Reform, Bishop Semeraro said, is about doing what "is necessary so that in the course of time and in changing situations, the church may preserve her 'sacramentality,' that is, her transparency toward God who makes her exist and dwells in her."

Where there are lies, there can be no love, pope says

CNS photo/Reuters

Pope Francis embraces a child as he arrives to lead the weekly general audience in St. Peter's Square at the Vatican Nov. 14. (CNS photo/Max Rossi, Reuters) See POPE-AUDIENCE-TRUTH-LIES Nov. 14, 2018.

By Carol Glatz Catholic News Service

VATICAN CITY (CNS) -- Lying or being inauthentic is seriously wrong because it hinders or harms human relationships, Pope Francis said.

"Where there are lies, there is no love, one cannot have love," he said Nov. 14 during his weekly general audience in St. Peter's Square.

To live a life "of inauthentic communication is serious because it obstructs relationships and, therefore, it obstructs love," he said.

The pope continued his series of talks on the Ten Commandments, focusing on the command, "You shall not bear false witness against your neighbor," which, according to the Catechism of the Catholic Church, forbids misrepresenting the truth.

"We are always communicating," whether with words, gestures, one's behavior and even by being silent or absent, the pope said. People communicate by who they are and what they do as well as by what they say, which means people are always at a crossroads, "perched" between telling the truth or lies.  

"But what does the truth mean?" he asked.

It is not enough to be sincere, he said, because someone could be sincere about a mistaken belief, and it is not enough to be precise because someone could hide the full meaning of a situation behind a barrage of insignificant details.

Sometimes, he said, people think that revealing other people's personal business and confidential information is fine also because, "I only told the truth."

Gossip, however, destroys communion by being indiscreet and inconsiderate, the pope said.

The tongue is like a knife, he said, and "gossip kills," destroying people and their reputation.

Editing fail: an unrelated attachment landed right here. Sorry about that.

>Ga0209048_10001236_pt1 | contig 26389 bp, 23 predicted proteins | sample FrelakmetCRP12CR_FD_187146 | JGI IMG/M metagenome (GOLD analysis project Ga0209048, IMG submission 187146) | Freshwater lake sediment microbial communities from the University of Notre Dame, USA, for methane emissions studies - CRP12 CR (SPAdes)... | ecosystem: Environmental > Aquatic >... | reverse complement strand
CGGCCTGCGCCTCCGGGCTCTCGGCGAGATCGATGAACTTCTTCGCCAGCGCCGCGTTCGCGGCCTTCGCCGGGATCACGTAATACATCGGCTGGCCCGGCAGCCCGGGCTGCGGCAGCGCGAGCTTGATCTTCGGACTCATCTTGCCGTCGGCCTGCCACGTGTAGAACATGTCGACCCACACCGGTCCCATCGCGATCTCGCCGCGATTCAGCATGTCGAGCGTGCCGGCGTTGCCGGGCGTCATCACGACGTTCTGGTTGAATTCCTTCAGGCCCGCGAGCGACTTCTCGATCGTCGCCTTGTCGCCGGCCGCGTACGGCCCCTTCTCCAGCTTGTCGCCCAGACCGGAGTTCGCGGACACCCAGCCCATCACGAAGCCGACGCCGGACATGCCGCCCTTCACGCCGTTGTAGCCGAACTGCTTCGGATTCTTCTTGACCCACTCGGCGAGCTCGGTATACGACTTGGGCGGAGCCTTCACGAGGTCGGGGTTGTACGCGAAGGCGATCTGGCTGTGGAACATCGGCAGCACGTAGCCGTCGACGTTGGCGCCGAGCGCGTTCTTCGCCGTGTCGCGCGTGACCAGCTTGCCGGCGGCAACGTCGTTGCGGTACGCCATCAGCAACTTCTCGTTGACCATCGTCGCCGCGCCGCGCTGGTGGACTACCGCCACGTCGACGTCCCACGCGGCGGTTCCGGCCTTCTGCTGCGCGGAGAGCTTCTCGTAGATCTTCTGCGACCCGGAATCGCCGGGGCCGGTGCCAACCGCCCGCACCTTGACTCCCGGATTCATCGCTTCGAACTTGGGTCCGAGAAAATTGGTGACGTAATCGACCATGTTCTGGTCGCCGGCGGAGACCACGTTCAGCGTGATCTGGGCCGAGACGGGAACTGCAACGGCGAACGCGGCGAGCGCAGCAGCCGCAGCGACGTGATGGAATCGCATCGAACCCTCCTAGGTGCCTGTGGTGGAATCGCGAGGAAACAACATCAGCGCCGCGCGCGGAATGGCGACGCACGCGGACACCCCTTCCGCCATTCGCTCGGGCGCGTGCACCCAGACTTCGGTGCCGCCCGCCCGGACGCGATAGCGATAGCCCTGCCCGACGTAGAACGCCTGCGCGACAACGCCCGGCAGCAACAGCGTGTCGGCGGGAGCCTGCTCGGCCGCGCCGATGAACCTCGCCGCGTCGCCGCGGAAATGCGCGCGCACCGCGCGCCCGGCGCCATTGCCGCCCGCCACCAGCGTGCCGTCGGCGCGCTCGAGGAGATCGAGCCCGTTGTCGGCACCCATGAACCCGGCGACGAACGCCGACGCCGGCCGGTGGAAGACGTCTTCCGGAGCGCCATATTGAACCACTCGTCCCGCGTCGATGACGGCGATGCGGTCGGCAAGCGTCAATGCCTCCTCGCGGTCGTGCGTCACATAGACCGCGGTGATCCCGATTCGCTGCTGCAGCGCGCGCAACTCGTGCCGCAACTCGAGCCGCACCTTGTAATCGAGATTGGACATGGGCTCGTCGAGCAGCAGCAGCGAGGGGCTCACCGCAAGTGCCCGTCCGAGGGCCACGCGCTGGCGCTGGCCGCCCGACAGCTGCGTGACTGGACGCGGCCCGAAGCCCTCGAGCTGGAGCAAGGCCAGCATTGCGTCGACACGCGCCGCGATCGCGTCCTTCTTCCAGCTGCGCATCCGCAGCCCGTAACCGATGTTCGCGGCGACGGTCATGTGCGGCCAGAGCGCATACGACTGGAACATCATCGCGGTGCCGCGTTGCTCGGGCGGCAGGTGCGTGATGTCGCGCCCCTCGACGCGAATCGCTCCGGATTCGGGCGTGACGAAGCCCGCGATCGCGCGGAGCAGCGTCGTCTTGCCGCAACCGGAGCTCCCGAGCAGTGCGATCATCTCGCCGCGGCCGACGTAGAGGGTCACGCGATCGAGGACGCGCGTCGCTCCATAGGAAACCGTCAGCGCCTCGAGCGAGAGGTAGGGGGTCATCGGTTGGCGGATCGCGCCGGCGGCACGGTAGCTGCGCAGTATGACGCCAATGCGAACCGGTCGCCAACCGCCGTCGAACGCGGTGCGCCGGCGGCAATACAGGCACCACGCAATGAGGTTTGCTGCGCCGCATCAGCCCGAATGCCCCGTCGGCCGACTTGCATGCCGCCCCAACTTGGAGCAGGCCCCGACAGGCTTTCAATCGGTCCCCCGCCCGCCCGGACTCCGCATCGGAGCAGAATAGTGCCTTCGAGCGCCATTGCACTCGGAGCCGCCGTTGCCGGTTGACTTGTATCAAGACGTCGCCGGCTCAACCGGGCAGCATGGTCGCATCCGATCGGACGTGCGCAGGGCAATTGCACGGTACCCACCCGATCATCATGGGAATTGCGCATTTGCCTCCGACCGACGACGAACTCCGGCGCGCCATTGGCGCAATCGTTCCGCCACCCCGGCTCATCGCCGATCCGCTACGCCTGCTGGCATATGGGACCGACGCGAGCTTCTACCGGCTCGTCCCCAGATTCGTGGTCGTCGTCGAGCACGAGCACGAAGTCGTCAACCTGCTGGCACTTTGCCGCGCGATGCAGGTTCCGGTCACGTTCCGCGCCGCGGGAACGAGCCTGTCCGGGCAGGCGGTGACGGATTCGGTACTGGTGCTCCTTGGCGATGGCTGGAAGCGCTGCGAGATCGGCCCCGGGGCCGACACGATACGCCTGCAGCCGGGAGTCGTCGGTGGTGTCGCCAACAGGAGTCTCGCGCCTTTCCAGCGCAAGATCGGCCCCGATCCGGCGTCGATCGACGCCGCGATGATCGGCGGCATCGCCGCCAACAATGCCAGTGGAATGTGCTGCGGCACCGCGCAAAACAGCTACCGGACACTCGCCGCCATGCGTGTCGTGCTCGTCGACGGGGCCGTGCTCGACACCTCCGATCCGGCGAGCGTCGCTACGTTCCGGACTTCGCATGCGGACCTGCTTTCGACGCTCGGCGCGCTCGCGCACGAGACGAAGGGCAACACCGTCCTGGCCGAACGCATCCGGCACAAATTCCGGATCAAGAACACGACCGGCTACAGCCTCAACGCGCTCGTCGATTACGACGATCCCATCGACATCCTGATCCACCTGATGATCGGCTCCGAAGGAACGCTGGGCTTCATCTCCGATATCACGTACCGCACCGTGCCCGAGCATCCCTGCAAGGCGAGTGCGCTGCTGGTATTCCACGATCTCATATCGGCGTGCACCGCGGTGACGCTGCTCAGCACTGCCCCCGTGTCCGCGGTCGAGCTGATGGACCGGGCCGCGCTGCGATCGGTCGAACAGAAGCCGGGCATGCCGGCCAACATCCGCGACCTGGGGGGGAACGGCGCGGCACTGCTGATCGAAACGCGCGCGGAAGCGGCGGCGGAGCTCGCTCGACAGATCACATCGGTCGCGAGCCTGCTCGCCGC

"So then, what is the truth?" he asked.

The ultimate model of truth is Jesus, who came into the world "to testify to the truth." As he told Pontius Pilate, "Everyone who belongs to the truth listens to my voice," according to the Gospel of John (18:37).

To follow Jesus is to live "in the Spirit of truth" and bear witness to God's truth, merciful love and fidelity, he said.

"Every person affirms or negates this truth with their every act -- from minor everyday situations to more serious choices," the pope said, so people need to ask themselves whether they are upright and truthful in their words and deeds, "or am I more or less a liar disguised as truth?"

"Christians are not exceptional men and women. But they are children of the heavenly Father, who is good, who does not disappoint and who puts in our heart the love for our brothers and sisters," he said.

"This truth is not spoken so much with a speech. It is a way of being, a way of living and you see it in every single deed," he said.

"To not bear false witness means to live like children of God who never ever refutes" or contradicts himself, and never tells lies, he said.

It is living in a way that every deed reveals "the great truth that God is the Father and that you can trust in him," he said. God "loves me, he loves us and (from that) springs my truth, to be truthful and not deceitful."

Jesuit superior says Father Arrupe's sainthood cause may open in February

By Cindy Wooden Catholic News Service

CNS photo/Jesuit Father B. Reynolds

The general postulator of the Society of Jesus said he has begun compiling all of the writings of Jesuit Father Pedro Arrupe and seeking eyewitnesses who can attest to the holiness of order's late superior general. Father Arrupe is pictured in an undated photo. (CNS photo/Jesuit Father B. Reynolds) See ARRUPE-SAINTHOOD-CAUSE July 13, 2018.

ROME (CNS) -- Plans are underway for a solemn opening in February of the sainthood cause of Father Pedro Arrupe, superior general of the Jesuits from 1965 to 1983.

Jesuit Father Arturo Sosa, the current superior, informed Jesuits Nov. 14 that the cause "has been set in motion in the Vicariate of Rome, the place of his death" and that "from now on, therefore, he is considered a 'Servant of God.'"

In July, during a meeting in Spain, Father Sosa told Jesuits and lay collaborators that the serious work of preparation had begun. That preparation included compiling all of Father Arrupe's writings and seeking eyewitnesses who could attest to his holiness.

More than 100 witnesses -- mainly from Spain, Japan and Italy -- are expected to testify, Father Sosa said. In addition, two commissions already have begun reviewing all Father Arrupe's published works and "many unpublished documents written by or about Father Arrupe and the socio-ecclesial context in which he lived."

Father Sosa, in his November letter, said that assuming the Vatican and the bishops in and around Rome pose no objections, "the session formally opening the cause will take place at the Basilica of St. John Lateran" in Rome Feb. 5, 2019, the 28th anniversary of Father Arrupe's death.

"Eloquent and even moving postulatory letters received from all over the world confirm that his reputation for holiness is recognized in different sectors of the church," Father Sosa said. "This reputation of holiness is spontaneous, continuous and enduring."

Father Arrupe's work to help Jesuits rediscover the Spiritual Exercises of St. Ignatius of Loyola and "the method of personal discernment and discernment in common" helped the Jesuits renew their life, "their consecration and vows, community and mission," Father Sosa said.